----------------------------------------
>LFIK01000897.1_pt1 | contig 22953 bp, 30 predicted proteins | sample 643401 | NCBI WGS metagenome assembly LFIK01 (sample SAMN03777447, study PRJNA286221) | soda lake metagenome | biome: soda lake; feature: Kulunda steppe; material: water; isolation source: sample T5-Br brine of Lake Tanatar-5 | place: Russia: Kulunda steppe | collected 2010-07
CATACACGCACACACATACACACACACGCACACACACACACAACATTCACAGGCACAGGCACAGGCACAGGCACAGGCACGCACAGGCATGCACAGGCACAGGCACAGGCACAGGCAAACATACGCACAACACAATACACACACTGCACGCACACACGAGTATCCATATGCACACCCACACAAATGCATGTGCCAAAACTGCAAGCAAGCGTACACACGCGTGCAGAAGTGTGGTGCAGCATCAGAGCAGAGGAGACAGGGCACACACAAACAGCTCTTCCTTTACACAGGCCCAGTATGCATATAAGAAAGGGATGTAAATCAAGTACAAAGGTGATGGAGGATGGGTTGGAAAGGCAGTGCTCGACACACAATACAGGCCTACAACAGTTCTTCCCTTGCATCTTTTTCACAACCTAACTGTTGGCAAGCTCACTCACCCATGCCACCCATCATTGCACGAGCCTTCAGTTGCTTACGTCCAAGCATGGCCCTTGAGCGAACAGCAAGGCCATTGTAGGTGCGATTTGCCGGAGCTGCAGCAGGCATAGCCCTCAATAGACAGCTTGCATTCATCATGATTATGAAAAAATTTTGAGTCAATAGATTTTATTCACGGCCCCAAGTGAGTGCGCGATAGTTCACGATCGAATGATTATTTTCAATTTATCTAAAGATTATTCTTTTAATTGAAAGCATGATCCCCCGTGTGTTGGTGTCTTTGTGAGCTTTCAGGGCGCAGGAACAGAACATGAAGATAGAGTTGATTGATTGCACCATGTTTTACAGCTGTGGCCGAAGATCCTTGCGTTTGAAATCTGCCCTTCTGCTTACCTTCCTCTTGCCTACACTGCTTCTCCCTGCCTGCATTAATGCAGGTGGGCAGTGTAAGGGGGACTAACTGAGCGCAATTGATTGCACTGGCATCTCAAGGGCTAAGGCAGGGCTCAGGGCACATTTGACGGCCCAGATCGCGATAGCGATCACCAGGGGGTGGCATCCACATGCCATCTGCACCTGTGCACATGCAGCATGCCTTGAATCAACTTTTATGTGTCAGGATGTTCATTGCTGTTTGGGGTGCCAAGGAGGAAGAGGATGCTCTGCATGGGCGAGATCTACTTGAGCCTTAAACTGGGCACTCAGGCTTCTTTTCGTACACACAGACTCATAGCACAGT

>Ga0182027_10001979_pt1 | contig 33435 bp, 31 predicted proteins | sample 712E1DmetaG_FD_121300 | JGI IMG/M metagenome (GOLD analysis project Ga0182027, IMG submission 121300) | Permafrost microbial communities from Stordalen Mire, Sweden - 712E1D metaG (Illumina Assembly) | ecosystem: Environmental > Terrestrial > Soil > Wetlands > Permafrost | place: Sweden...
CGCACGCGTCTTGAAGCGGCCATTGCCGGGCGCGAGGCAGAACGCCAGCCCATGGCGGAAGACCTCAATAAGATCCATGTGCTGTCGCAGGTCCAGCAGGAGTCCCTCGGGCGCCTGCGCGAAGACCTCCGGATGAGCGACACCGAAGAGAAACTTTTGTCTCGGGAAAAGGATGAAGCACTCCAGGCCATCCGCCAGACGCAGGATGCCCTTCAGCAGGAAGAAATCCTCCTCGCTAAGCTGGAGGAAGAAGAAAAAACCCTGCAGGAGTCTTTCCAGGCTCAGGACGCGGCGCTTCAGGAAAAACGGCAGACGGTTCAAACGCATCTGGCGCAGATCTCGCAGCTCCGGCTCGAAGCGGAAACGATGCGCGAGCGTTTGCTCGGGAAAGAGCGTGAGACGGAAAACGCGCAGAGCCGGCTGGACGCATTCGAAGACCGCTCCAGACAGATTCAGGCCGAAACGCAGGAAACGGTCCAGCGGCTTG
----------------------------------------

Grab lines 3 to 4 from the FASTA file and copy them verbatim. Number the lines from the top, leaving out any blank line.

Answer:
>Ga0182027_10001979_pt1 | contig 33435 bp, 31 predicted proteins | sample 712E1DmetaG_FD_121300 | JGI IMG/M metagenome (GOLD analysis project Ga0182027, IMG submission 121300) | Permafrost microbial communities from Stordalen Mire, Sweden - 712E1D metaG (Illumina Assembly) | ecosystem: Environmental > Terrestrial > Soil > Wetlands > Permafrost | place: Sweden...
CGCACGCGTCTTGAAGCGGCCATTGCCGGGCGCGAGGCAGAACGCCAGCCCATGGCGGAAGACCTCAATAAGATCCATGTGCTGTCGCAGGTCCAGCAGGAGTCCCTCGGGCGCCTGCGCGAAGACCTCCGGATGAGCGACACCGAAGAGAAACTTTTGTCTCGGGAAAAGGATGAAGCACTCCAGGCCATCCGCCAGACGCAGGATGCCCTTCAGCAGGAAGAAATCCTCCTCGCTAAGCTGGAGGAAGAAGAAAAAACCCTGCAGGAGTCTTTCCAGGCTCAGGACGCGGCGCTTCAGGAAAAACGGCAGACGGTTCAAACGCATCTGGCGCAGATCTCGCAGCTCCGGCTCGAAGCGGAAACGATGCGCGAGCGTTTGCTCGGGAAAGAGCGTGAGACGGAAAACGCGCAGAGCCGGCTGGACGCATTCGAAGACCGCTCCAGACAGATTCAGGCCGAAACGCAGGAAACGGTCCAGCGGCTTG